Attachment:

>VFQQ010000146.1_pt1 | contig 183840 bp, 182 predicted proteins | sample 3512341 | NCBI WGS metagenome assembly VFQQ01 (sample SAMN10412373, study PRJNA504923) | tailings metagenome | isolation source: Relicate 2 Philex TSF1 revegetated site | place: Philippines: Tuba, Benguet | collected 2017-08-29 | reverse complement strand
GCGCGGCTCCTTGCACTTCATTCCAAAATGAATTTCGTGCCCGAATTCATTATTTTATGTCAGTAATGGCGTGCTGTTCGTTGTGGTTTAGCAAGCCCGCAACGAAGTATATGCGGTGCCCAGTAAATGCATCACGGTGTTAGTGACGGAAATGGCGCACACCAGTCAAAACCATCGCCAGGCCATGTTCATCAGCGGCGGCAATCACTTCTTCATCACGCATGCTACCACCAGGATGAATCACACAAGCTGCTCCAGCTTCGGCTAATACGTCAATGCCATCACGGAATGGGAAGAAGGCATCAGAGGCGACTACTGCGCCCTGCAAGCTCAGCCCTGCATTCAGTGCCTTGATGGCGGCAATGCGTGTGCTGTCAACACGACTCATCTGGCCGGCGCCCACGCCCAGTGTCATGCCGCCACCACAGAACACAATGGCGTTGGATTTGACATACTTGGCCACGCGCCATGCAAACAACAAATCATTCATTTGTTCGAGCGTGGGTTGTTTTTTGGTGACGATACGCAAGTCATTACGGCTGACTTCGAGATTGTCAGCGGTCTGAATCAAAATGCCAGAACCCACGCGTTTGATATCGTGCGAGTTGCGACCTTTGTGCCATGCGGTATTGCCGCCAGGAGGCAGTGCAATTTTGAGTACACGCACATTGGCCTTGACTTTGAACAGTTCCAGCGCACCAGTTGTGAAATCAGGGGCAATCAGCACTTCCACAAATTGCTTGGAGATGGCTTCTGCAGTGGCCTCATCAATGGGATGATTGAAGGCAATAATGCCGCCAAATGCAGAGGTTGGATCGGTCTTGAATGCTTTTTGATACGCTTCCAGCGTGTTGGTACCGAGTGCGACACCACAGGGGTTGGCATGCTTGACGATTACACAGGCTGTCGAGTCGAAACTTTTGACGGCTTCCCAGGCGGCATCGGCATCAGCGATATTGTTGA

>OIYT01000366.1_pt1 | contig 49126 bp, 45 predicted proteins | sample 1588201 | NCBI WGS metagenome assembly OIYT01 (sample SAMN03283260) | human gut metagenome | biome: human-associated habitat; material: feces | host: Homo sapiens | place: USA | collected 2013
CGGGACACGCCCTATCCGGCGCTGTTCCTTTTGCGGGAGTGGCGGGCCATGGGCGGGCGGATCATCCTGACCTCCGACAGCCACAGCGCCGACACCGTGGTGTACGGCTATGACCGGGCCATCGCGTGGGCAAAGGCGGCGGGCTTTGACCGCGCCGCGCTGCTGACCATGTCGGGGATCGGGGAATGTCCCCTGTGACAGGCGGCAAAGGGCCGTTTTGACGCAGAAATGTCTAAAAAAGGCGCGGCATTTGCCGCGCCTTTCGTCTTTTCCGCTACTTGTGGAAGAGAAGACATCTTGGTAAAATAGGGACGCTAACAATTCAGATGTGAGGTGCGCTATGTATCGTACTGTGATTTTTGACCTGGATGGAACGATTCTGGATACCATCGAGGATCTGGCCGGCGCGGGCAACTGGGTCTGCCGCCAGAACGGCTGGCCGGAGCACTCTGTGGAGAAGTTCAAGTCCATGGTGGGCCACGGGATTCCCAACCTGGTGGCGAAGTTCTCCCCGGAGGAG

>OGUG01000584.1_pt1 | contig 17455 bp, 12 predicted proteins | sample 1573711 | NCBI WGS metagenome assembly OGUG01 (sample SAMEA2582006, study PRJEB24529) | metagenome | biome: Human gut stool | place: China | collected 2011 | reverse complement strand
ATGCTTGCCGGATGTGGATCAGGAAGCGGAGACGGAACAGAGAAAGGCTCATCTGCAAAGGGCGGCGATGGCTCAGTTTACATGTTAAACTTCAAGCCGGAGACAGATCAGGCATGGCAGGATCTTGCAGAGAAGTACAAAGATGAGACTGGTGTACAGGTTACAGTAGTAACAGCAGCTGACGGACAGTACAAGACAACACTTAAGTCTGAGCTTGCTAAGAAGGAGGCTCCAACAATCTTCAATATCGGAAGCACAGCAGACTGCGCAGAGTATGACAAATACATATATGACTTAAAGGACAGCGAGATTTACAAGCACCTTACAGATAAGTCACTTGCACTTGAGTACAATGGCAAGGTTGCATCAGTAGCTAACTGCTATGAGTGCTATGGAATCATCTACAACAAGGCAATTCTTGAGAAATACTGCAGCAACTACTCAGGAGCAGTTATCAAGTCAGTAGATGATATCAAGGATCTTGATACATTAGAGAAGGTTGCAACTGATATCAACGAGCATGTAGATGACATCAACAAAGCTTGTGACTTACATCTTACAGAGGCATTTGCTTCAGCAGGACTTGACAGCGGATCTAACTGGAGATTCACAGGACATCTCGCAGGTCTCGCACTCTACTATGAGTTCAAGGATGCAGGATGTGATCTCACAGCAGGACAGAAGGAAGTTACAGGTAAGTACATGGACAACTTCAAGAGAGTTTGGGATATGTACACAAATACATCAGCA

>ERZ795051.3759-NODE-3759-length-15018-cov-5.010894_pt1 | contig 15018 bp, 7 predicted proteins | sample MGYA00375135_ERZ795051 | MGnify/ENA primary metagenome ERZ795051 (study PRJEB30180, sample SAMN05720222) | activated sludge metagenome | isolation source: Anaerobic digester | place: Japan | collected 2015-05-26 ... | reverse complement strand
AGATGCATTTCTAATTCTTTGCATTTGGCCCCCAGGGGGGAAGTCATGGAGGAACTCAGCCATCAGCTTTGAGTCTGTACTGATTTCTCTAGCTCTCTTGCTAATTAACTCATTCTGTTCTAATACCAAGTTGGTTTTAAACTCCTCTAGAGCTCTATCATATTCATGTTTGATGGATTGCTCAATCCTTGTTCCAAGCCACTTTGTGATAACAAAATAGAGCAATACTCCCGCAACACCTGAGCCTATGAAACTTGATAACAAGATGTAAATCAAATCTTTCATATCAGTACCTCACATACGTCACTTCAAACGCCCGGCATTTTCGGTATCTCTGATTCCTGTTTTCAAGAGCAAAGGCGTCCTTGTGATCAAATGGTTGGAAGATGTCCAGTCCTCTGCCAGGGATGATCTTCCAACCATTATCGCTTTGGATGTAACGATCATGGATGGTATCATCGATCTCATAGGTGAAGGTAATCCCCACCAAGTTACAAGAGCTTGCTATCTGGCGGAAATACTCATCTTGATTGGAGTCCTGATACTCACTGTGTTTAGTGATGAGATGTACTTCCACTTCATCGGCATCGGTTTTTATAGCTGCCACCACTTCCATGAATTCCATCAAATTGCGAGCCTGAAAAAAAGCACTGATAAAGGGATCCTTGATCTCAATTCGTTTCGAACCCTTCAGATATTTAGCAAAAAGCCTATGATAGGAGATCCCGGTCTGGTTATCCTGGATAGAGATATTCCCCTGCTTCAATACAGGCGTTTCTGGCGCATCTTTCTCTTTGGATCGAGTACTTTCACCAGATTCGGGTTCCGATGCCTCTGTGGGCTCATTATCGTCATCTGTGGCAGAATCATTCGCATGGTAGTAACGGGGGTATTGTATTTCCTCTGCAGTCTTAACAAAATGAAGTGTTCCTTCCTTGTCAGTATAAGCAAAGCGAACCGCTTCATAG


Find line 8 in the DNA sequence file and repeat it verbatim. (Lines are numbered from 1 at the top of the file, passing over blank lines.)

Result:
AGATGCATTTCTAATTCTTTGCATTTGGCCCCCAGGGGGGAAGTCATGGAGGAACTCAGCCATCAGCTTTGAGTCTGTACTGATTTCTCTAGCTCTCTTGCTAATTAACTCATTCTGTTCTAATACCAAGTTGGTTTTAAACTCCTCTAGAGCTCTATCATATTCATGTTTGATGGATTGCTCAATCCTTGTTCCAAGCCACTTTGTGATAACAAAATAGAGCAATACTCCCGCAACACCTGAGCCTATGAAACTTGATAACAAGATGTAAATCAAATCTTTCATATCAGTACCTCACATACGTCACTTCAAACGCCCGGCATTTTCGGTATCTCTGATTCCTGTTTTCAAGAGCAAAGGCGTCCTTGTGATCAAATGGTTGGAAGATGTCCAGTCCTCTGCCAGGGATGATCTTCCAACCATTATCGCTTTGGATGTAACGATCATGGATGGTATCATCGATCTCATAGGTGAAGGTAATCCCCACCAAGTTACAAGAGCTTGCTATCTGGCGGAAATACTCATCTTGATTGGAGTCCTGATACTCACTGTGTTTAGTGATGAGATGTACTTCCACTTCATCGGCATCGGTTTTTATAGCTGCCACCACTTCCATGAATTCCATCAAATTGCGAGCCTGAAAAAAAGCACTGATAAAGGGATCCTTGATCTCAATTCGTTTCGAACCCTTCAGATATTTAGCAAAAAGCCTATGATAGGAGATCCCGGTCTGGTTATCCTGGATAGAGATATTCCCCTGCTTCAATACAGGCGTTTCTGGCGCATCTTTCTCTTTGGATCGAGTACTTTCACCAGATTCGGGTTCCGATGCCTCTGTGGGCTCATTATCGTCATCTGTGGCAGAATCATTCGCATGGTAGTAACGGGGGTATTGTATTTCCTCTGCAGTCTTAACAAAATGAAGTGTTCCTTCCTTGTCAGTATAAGCAAAGCGAACCGCTTCATAG